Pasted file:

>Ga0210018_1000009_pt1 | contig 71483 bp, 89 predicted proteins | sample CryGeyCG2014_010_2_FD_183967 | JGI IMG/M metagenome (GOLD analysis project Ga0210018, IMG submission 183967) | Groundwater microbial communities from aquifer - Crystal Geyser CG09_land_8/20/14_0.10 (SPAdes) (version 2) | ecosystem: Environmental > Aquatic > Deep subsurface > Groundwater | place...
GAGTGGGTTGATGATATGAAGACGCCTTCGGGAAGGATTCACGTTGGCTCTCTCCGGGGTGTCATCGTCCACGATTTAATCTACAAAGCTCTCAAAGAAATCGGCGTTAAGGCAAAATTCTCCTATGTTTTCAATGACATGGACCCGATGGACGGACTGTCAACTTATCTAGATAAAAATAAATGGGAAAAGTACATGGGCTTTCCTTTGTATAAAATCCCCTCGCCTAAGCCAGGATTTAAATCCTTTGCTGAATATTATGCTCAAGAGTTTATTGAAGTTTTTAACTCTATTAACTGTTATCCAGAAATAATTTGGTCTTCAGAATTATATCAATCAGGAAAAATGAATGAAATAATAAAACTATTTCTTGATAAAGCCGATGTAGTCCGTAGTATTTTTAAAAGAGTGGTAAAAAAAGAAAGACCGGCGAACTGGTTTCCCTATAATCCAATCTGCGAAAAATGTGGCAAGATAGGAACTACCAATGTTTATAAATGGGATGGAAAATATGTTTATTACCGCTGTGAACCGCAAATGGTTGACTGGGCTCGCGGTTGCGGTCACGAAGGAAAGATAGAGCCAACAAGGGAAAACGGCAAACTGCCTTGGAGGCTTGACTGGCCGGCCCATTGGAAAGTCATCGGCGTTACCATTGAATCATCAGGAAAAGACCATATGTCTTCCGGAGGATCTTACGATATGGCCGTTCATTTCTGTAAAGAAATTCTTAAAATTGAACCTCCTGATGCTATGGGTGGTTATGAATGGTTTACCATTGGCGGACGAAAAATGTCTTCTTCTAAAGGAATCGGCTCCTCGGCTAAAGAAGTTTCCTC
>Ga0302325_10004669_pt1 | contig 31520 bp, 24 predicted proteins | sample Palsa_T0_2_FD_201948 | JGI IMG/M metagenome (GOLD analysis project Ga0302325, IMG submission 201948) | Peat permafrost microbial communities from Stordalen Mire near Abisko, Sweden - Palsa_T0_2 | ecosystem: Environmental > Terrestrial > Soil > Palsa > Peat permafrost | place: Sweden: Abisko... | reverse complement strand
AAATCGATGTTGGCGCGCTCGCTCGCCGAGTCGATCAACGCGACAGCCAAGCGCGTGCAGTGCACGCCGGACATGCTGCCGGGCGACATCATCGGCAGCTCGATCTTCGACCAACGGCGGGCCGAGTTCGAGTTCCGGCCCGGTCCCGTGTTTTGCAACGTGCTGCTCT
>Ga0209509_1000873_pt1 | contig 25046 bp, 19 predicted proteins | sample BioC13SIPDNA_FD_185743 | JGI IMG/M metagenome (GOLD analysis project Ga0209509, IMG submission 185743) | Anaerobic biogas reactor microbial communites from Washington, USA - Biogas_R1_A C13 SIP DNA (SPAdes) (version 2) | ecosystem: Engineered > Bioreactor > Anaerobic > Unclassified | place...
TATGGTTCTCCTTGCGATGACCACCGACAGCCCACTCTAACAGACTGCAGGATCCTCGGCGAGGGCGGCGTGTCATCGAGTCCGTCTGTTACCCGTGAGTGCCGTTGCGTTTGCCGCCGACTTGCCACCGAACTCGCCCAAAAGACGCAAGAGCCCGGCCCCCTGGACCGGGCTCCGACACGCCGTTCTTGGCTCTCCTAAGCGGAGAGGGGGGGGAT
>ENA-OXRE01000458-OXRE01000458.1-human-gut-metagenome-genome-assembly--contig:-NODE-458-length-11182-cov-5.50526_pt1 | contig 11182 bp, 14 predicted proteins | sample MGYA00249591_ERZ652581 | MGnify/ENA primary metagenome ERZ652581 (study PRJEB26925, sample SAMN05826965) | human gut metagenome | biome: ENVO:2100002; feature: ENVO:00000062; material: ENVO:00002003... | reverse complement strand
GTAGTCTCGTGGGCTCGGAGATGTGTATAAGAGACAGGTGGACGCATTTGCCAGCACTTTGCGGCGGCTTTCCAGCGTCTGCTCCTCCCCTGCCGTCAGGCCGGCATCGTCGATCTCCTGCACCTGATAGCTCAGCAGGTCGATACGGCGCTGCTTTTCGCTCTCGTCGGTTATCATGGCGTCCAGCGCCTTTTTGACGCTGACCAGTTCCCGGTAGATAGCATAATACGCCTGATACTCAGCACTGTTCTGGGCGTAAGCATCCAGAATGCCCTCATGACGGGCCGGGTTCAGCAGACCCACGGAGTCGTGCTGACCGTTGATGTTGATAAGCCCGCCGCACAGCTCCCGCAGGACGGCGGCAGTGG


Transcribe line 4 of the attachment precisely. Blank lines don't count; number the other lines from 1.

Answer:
AAATCGATGTTGGCGCGCTCGCTCGCCGAGTCGATCAACGCGACAGCCAAGCGCGTGCAGTGCACGCCGGACATGCTGCCGGGCGACATCATCGGCAGCTCGATCTTCGACCAACGGCGGGCCGAGTTCGAGTTCCGGCCCGGTCCCGTGTTTTGCAACGTGCTGCTCT